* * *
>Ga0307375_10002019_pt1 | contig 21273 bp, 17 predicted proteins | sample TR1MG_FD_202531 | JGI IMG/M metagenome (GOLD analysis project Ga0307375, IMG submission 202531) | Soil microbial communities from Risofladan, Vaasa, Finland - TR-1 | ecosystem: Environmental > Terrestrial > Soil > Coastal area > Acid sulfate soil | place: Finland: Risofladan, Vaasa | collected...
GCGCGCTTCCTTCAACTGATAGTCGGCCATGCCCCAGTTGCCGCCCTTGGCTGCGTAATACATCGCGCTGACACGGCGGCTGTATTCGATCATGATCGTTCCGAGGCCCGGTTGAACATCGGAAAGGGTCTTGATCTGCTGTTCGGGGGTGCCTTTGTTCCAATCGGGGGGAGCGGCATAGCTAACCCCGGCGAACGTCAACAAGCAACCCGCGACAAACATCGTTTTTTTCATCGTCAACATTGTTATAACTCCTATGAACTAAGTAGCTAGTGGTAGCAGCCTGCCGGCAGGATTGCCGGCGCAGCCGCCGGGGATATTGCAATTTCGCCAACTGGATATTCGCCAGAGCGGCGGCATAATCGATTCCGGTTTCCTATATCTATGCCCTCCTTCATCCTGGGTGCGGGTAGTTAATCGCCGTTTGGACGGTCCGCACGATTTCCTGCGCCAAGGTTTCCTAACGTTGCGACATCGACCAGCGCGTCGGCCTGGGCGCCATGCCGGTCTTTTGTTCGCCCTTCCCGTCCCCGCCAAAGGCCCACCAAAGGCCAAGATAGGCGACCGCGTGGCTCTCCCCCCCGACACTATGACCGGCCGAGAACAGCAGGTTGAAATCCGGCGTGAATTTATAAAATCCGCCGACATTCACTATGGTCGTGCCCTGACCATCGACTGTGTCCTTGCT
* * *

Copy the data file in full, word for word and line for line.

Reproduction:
>Ga0307375_10002019_pt1 | contig 21273 bp, 17 predicted proteins | sample TR1MG_FD_202531 | JGI IMG/M metagenome (GOLD analysis project Ga0307375, IMG submission 202531) | Soil microbial communities from Risofladan, Vaasa, Finland - TR-1 | ecosystem: Environmental > Terrestrial > Soil > Coastal area > Acid sulfate soil | place: Finland: Risofladan, Vaasa | collected...
GCGCGCTTCCTTCAACTGATAGTCGGCCATGCCCCAGTTGCCGCCCTTGGCTGCGTAATACATCGCGCTGACACGGCGGCTGTATTCGATCATGATCGTTCCGAGGCCCGGTTGAACATCGGAAAGGGTCTTGATCTGCTGTTCGGGGGTGCCTTTGTTCCAATCGGGGGGAGCGGCATAGCTAACCCCGGCGAACGTCAACAAGCAACCCGCGACAAACATCGTTTTTTTCATCGTCAACATTGTTATAACTCCTATGAACTAAGTAGCTAGTGGTAGCAGCCTGCCGGCAGGATTGCCGGCGCAGCCGCCGGGGATATTGCAATTTCGCCAACTGGATATTCGCCAGAGCGGCGGCATAATCGATTCCGGTTTCCTATATCTATGCCCTCCTTCATCCTGGGTGCGGGTAGTTAATCGCCGTTTGGACGGTCCGCACGATTTCCTGCGCCAAGGTTTCCTAACGTTGCGACATCGACCAGCGCGTCGGCCTGGGCGCCATGCCGGTCTTTTGTTCGCCCTTCCCGTCCCCGCCAAAGGCCCACCAAAGGCCAAGATAGGCGACCGCGTGGCTCTCCCCCCCGACACTATGACCGGCCGAGAACAGCAGGTTGAAATCCGGCGTGAATTTATAAAATCCGCCGACATTCACTATGGTCGTGCCCTGACCATCGACTGTGTCCTTGCT